Having a criminal record, no matter how minor, can cause problems for many years to come. Even when the charges against you were dropped or you paid your debt to society, the criminal record continues to follow you. Potential employers and landlords typically run background checks when you apply for a job or apartment.
When they see that you have a conviction on your record, they may choose not to hire or rent to you. Fortunately, you may be able to receive an expungement with the help of a criminal defense lawyer at Sicoli Law in Minneapolis, Minnesota.
What is an Expungement?
Expungement is the process of sealing conviction and arrest records so they are no longer a matter of public record. If you receive an expungement, you do not legally have to disclose your past arrest or conviction to anyone who might request a background check. An expungement is an opportunity for people with a minor criminal record or who are at low risk to re-offend to get a fresh start in life. Minnesota offers two types of expungements, which we will discuss below.
Statutory Authority Expungement
Changes to this type of expungement went into effect in Minnesota on January 1, 2015. The changes allow Minnesota residents to seek a statutory authority expungement if they have remained law-abiding citizens for a certain length of time. You may seek to have all records pertaining to your case, including the arrest, indictment, trial, and verdict, permanently sealed under specific circumstances. These include:
- You committed the crime as a juvenile but were tried as an adult
- You were found not guilty of the charges filed against you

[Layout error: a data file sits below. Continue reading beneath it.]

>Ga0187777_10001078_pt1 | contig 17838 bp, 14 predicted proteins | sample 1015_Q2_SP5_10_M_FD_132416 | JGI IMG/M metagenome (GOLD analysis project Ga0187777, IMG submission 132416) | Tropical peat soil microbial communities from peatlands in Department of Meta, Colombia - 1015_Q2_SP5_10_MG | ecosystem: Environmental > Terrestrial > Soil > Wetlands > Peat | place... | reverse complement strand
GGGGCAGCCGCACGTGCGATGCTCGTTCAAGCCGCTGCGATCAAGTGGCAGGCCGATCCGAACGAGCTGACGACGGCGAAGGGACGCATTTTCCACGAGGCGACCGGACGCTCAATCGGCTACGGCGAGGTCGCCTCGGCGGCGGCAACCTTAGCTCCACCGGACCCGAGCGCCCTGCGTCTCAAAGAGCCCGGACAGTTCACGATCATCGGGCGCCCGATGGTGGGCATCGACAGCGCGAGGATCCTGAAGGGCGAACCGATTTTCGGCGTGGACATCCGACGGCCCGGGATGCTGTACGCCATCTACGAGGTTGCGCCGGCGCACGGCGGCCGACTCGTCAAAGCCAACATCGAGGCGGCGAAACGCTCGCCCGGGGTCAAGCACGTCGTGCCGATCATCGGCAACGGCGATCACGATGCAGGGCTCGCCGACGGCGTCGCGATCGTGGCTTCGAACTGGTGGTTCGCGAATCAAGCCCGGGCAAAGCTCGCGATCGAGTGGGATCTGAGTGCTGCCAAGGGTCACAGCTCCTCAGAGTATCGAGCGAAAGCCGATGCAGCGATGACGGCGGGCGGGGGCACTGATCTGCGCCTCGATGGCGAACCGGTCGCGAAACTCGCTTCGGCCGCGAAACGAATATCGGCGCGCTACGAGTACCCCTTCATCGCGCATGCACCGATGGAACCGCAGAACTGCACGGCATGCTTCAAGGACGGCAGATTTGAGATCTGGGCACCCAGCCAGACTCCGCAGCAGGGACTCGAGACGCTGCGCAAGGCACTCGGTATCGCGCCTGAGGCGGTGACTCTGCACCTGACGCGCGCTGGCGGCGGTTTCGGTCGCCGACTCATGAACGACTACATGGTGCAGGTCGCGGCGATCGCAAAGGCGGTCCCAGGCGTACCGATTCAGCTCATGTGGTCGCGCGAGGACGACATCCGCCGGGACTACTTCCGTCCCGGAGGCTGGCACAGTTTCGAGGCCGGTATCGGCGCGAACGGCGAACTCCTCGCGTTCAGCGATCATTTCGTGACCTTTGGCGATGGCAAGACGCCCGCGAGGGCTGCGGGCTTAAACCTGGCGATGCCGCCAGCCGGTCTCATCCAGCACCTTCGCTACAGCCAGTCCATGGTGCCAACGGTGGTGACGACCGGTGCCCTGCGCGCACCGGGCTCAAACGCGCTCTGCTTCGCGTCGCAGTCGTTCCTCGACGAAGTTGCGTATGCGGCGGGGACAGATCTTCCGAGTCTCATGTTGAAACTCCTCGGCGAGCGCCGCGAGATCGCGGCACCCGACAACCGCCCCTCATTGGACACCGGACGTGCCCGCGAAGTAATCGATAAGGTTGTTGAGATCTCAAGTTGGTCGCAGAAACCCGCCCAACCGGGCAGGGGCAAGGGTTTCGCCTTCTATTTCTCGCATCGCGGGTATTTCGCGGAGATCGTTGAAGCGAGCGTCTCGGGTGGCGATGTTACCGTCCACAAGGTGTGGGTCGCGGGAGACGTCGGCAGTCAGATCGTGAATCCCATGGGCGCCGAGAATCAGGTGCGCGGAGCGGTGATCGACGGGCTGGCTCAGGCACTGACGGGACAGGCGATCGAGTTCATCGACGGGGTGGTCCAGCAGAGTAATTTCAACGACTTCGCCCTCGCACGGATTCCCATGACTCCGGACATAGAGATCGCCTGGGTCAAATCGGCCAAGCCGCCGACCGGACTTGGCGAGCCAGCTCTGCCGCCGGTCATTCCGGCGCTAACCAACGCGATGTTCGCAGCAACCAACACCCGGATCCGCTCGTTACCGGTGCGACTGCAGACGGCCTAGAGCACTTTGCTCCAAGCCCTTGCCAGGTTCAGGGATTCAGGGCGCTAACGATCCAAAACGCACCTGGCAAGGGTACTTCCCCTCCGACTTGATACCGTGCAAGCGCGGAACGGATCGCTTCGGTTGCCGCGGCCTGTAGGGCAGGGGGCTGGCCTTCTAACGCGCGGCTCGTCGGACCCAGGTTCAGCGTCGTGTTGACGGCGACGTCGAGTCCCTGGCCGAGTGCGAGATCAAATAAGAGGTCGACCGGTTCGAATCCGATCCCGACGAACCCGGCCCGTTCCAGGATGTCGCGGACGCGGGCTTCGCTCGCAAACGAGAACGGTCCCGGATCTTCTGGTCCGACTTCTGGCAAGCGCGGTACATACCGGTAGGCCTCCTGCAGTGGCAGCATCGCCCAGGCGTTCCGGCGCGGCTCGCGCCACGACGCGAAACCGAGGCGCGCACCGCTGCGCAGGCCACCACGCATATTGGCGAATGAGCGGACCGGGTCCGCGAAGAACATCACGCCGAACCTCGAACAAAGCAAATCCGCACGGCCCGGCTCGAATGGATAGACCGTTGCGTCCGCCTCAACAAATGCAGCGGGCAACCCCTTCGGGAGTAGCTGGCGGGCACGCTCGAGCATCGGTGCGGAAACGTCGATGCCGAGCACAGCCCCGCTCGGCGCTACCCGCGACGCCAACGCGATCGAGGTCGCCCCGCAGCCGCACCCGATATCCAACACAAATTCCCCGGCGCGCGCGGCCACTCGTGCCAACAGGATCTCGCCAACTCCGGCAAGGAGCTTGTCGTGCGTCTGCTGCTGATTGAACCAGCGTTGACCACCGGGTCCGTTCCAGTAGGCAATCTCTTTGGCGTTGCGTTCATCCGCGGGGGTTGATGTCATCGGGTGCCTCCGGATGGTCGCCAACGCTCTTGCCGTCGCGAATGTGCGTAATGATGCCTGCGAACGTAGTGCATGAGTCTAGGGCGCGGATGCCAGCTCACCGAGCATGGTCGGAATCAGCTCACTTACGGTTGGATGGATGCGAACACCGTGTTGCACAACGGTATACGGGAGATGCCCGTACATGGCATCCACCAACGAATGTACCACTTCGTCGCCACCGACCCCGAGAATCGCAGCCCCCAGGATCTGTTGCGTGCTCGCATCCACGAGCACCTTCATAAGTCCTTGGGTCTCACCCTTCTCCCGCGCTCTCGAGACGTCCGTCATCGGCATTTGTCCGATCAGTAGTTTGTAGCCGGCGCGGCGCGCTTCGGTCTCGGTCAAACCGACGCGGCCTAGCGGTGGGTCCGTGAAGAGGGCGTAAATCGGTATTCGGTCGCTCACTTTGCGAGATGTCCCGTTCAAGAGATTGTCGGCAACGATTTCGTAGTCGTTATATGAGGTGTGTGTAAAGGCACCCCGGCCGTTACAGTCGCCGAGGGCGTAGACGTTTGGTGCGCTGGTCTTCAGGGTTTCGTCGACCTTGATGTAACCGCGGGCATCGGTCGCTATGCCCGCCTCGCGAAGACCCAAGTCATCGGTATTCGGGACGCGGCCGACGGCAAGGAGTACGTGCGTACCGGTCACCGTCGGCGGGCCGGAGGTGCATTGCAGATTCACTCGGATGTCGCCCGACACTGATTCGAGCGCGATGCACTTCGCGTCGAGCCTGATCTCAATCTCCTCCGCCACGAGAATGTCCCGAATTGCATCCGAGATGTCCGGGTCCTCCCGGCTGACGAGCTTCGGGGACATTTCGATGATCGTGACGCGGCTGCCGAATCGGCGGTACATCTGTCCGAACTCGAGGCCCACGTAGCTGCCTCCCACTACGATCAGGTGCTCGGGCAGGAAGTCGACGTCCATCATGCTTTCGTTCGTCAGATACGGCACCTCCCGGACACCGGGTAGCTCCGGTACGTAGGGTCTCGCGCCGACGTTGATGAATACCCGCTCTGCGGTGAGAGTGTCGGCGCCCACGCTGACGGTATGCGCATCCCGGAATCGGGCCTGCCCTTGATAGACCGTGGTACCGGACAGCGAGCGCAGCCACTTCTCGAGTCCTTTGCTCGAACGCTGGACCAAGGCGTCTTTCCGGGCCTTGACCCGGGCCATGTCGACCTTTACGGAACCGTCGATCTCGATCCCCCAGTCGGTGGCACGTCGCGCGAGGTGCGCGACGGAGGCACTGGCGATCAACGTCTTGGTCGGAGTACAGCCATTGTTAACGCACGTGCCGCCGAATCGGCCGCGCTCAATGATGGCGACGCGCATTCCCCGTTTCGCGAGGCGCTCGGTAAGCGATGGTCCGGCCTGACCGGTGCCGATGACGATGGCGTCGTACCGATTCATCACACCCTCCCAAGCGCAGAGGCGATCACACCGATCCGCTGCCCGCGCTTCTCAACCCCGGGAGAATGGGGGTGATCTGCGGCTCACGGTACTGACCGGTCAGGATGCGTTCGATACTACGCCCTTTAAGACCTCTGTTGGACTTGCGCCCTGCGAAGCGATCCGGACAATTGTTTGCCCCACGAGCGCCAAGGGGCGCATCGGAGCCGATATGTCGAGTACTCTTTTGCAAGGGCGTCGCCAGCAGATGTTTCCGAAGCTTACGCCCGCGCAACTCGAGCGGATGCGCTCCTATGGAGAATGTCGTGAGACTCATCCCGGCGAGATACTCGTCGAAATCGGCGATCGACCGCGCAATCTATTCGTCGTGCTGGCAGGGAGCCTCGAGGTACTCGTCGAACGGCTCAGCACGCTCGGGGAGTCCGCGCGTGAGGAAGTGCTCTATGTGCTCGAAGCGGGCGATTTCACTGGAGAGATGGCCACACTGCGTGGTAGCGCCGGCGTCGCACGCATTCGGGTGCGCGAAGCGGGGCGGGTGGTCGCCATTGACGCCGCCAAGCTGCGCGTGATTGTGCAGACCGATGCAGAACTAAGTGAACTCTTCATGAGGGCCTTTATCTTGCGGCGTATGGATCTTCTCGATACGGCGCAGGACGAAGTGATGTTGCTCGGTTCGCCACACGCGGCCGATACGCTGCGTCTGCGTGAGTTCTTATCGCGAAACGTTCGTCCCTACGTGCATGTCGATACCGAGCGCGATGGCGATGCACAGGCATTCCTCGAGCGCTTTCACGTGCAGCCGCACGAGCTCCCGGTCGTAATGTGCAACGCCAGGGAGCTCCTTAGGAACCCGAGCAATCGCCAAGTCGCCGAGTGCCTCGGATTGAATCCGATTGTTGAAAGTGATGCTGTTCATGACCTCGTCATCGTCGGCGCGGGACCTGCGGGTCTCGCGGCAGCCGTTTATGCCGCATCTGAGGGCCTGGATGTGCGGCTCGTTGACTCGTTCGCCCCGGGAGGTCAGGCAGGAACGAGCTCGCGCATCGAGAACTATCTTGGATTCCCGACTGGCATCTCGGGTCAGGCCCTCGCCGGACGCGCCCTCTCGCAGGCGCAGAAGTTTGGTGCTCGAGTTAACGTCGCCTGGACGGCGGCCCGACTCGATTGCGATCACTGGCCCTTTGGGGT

- The charges against you were ultimately dismissed
- You were a minor classified as an adjudicated delinquent
- Your conviction was for a drug offense under Penal Code 152.18
- You received a stayed sentence or were convicted of a non-violent felony conviction and have not committed a new crime in at least five years since serving your probation and/or jail time
- You received a stayed sentence or were convicted of a gross misdemeanor and have not committed a new crime in at least four years since serving your probation and/or jail time
- You received a stayed sentence or were convicted of a petty misdemeanor and have not committed a new crime in at least two years since serving your probation and/or jail time.
- You completed a diversion program or a stay of adjudication and have not committed a new crime within one year of completing either program.
Inherit Authority Expungement
Under Minnesota law, anyone can seek an inherit authority expungement to seal the judicial records related to their case. Because the court seals only the judicial records if it grants your request, it is in your own best interest to seek a statutory authority expungement if you qualify for it. Some people may benefit from only an inherit authority expungement, such as a potential renter who can produce an expungement order from the convicting court showing that he or she is no longer a threat to the community.
It is important to keep in mind that a court won’t automatically grant your request for either type of expungement just because you qualify for it. Judges consider several factors, including the likelihood of you re-offending in the future. The best thing you can do is remain a law-abiding citizen and produce evidence for the judge to show that you have been rehabilitated.
Work with an Experienced Expungement Lawyer in Minneapolis
Applying for an expungement can be a lengthy and complicated process. If you’re ready to move on with your life but your past is holding you back, we encourage you to contact us for a case review. We will let you know if you qualify and work with you to get the process started immediately if you do.